Plastic surgery can make men appear more likable, trustworthy (and masculine)
It’s hip to have a square chin.
Men who get plastic surgery are perceived as more likable, trustworthy, and masculine by their peers, says a new study circulated by the JAMA Network. The study evaluated the effects of multiple cosmetic facial procedures, including blepharoplasty (eyelid surgery), rhinoplasty (a nose job), face-lifts, brow-lifts, neck-lifts, and chin implants.
Men with plastic surgery rated higher on social skills and trustworthiness.
Men who received all of these procedures scored higher in perceived attractiveness, likability, social skills, and trustworthiness.
Individually, these procedures had more specific effects. Face-lifts and upper blepharoplasties increased likability and trustworthiness. Lower blepharoplasties made men appear more risk-averse. And neck-lifts raised perceived extroversion and masculinity.
Men with wide faces are more likely to be perceived as untrustworthy, according to a 2010 study published in Psychological Science.
To determine these results, researchers conducted a survey that included before and after photos of 24 men who underwent cosmetic plastic surgery between the beginning of 2009 and the end of 2016. These patients were, on average, just under 50 years old.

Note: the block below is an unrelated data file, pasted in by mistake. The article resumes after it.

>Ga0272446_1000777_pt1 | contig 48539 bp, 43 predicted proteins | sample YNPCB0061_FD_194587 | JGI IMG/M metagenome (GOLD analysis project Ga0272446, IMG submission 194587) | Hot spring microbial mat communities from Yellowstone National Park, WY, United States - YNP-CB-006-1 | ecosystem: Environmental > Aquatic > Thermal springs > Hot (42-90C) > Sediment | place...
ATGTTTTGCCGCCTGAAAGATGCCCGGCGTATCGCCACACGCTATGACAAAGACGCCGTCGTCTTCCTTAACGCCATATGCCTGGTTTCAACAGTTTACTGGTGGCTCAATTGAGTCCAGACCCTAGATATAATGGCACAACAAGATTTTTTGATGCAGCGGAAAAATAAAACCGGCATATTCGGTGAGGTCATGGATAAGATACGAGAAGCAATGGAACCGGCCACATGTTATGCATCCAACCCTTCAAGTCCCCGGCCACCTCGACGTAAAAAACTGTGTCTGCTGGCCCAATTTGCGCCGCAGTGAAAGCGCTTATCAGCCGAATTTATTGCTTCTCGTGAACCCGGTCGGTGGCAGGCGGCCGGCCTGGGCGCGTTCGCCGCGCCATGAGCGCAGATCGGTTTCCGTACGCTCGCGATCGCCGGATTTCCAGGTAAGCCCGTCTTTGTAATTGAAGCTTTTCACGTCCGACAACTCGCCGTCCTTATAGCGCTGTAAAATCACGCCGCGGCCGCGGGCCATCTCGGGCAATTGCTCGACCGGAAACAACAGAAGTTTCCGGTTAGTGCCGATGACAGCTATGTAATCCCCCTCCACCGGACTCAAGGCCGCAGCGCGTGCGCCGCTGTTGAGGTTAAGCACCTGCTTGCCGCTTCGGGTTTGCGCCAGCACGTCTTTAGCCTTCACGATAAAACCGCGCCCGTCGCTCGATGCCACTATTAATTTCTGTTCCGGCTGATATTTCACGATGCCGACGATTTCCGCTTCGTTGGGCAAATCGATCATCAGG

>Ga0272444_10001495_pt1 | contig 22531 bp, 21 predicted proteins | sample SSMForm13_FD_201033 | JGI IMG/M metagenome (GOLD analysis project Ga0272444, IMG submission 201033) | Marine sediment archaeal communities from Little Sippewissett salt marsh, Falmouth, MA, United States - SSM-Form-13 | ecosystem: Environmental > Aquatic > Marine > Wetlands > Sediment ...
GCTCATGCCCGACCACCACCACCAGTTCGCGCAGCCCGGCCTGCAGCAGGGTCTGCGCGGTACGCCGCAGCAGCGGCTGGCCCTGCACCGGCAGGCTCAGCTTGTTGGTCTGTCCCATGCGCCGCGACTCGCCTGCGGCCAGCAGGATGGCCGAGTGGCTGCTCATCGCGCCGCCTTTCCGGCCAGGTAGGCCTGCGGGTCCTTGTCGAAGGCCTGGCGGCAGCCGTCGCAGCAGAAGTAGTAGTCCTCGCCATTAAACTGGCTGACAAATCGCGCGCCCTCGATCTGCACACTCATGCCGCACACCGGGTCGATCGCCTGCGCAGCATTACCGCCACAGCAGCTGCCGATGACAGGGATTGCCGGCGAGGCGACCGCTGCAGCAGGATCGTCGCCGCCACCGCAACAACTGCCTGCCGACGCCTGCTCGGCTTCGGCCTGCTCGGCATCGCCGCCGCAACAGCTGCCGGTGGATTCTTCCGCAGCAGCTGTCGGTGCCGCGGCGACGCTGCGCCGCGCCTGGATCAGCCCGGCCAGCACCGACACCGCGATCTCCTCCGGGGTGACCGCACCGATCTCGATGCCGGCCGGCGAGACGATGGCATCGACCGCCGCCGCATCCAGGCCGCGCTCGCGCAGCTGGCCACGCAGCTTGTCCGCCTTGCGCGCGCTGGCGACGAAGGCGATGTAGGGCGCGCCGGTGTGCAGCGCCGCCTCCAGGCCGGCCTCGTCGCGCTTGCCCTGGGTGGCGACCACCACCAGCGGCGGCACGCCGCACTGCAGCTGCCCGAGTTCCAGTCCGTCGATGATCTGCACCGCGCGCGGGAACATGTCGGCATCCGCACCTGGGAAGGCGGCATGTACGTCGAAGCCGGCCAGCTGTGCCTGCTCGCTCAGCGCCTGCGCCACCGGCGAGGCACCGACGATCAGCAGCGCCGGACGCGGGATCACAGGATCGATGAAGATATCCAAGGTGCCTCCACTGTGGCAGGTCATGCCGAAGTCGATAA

Some 145 individuals — the majority of whom were men — completed the survey, rating the patients on attractiveness and perceived personality traits before and after they received surgery. The results mirrored the outcome of a similar study from 2015 in female patients. That study, conducted by the same researcher, found that women who received cosmetic facial surgery were perceived as more likable, attractive, and feminine.
Beauty comes with a price
It could land you a better job or simply make you appear more likeable and trustworthy, but plastic surgery is also expensive — and, in some cases, potentially dangerous.
In 2018, Americans spent a total of $ 16.5 billion on cosmetic plastic surgery and minimally invasive procedures, according to the American Society of Plastic Surgeons. That’s up 65% from approximately $ 10 billion in 2011.
Individually, procedures cost thousands of dollars. The national average cost of a blepharoplasty comes in at just over $ 3,100. More expensive procedures, such as a facelift and rhinoplasty, can set you back upwards of $ 5,000.
Plastic surgery can also come with complications. These include infection, bruising, blood loss, and even nerve damage, according to Healthline. But generally, plastic surgery is safe, and complications occur less than 1% of the time, found a 2018 study that examined 25,000 cases.
Cosmetic surgery in men is on the rise
Between 2000 and 2018, there was a 29% uptick in plastic surgery procedures among men, according to a 2018 report from the American Society of Plastic Surgeons. Surgeries with significant increases included lip augmentation with a 433% rise; cheek implants with a 133% increase; and butt lifts, which saw a whopping 671% leap in men over the past two decades. Rhinoplasty was the most popular procedure among men in 2018.
“Just as women can turn to a suite of procedures, known as the ‘Mommy Makeover,’ more men are embracing their own set of treatments, the ‘Daddy-Do-Over,’” according to a statement by the American Society of Plastic Surgeons.